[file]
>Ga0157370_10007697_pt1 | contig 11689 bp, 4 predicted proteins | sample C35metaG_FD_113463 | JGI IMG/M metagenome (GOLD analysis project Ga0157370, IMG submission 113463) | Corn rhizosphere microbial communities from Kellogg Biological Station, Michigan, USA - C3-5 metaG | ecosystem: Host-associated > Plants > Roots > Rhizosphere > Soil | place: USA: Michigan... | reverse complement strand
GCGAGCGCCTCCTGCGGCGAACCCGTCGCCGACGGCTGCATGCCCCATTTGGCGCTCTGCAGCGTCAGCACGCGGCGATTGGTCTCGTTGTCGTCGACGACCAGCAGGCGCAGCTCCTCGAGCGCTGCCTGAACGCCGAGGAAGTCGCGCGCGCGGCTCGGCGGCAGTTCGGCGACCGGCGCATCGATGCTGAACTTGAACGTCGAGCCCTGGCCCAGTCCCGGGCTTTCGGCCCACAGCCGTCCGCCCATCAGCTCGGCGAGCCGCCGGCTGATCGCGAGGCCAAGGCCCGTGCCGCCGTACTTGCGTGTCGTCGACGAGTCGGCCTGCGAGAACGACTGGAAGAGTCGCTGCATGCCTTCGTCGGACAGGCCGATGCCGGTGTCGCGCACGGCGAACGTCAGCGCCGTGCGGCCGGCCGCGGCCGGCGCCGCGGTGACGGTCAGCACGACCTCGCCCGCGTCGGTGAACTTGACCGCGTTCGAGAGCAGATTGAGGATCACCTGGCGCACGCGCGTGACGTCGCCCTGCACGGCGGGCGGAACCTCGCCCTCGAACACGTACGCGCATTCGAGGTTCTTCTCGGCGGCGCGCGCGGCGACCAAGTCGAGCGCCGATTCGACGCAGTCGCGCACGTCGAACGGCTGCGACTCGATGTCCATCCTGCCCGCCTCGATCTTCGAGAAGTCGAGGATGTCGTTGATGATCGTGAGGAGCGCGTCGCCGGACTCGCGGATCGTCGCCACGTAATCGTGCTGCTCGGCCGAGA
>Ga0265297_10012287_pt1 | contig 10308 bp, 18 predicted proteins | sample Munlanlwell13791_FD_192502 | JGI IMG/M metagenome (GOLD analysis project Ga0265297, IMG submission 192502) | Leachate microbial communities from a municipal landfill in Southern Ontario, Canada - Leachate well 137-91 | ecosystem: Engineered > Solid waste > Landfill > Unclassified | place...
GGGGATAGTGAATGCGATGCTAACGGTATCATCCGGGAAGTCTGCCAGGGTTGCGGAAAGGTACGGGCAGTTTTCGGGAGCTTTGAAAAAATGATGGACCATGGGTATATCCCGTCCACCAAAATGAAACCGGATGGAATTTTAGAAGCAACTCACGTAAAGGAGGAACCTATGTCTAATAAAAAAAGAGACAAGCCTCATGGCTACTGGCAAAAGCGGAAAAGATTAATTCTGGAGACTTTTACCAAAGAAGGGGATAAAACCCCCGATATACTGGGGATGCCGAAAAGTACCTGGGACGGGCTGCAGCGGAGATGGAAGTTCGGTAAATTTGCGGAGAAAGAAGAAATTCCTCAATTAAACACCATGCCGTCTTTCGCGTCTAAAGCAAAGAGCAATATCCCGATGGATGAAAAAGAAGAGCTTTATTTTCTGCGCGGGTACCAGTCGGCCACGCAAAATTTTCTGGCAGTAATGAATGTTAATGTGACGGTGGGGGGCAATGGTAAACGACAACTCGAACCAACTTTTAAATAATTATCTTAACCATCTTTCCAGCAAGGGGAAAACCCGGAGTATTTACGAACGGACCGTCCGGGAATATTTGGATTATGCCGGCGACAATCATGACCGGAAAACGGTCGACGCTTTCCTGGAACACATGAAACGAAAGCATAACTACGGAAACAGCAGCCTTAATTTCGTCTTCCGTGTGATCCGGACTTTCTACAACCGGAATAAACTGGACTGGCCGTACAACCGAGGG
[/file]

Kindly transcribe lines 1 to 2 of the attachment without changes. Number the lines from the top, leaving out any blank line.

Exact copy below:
>Ga0157370_10007697_pt1 | contig 11689 bp, 4 predicted proteins | sample C35metaG_FD_113463 | JGI IMG/M metagenome (GOLD analysis project Ga0157370, IMG submission 113463) | Corn rhizosphere microbial communities from Kellogg Biological Station, Michigan, USA - C3-5 metaG | ecosystem: Host-associated > Plants > Roots > Rhizosphere > Soil | place: USA: Michigan... | reverse complement strand
GCGAGCGCCTCCTGCGGCGAACCCGTCGCCGACGGCTGCATGCCCCATTTGGCGCTCTGCAGCGTCAGCACGCGGCGATTGGTCTCGTTGTCGTCGACGACCAGCAGGCGCAGCTCCTCGAGCGCTGCCTGAACGCCGAGGAAGTCGCGCGCGCGGCTCGGCGGCAGTTCGGCGACCGGCGCATCGATGCTGAACTTGAACGTCGAGCCCTGGCCCAGTCCCGGGCTTTCGGCCCACAGCCGTCCGCCCATCAGCTCGGCGAGCCGCCGGCTGATCGCGAGGCCAAGGCCCGTGCCGCCGTACTTGCGTGTCGTCGACGAGTCGGCCTGCGAGAACGACTGGAAGAGTCGCTGCATGCCTTCGTCGGACAGGCCGATGCCGGTGTCGCGCACGGCGAACGTCAGCGCCGTGCGGCCGGCCGCGGCCGGCGCCGCGGTGACGGTCAGCACGACCTCGCCCGCGTCGGTGAACTTGACCGCGTTCGAGAGCAGATTGAGGATCACCTGGCGCACGCGCGTGACGTCGCCCTGCACGGCGGGCGGAACCTCGCCCTCGAACACGTACGCGCATTCGAGGTTCTTCTCGGCGGCGCGCGCGGCGACCAAGTCGAGCGCCGATTCGACGCAGTCGCGCACGTCGAACGGCTGCGACTCGATGTCCATCCTGCCCGCCTCGATCTTCGAGAAGTCGAGGATGTCGTTGATGATCGTGAGGAGCGCGTCGCCGGACTCGCGGATCGTCGCCACGTAATCGTGCTGCTCGGCCGAGA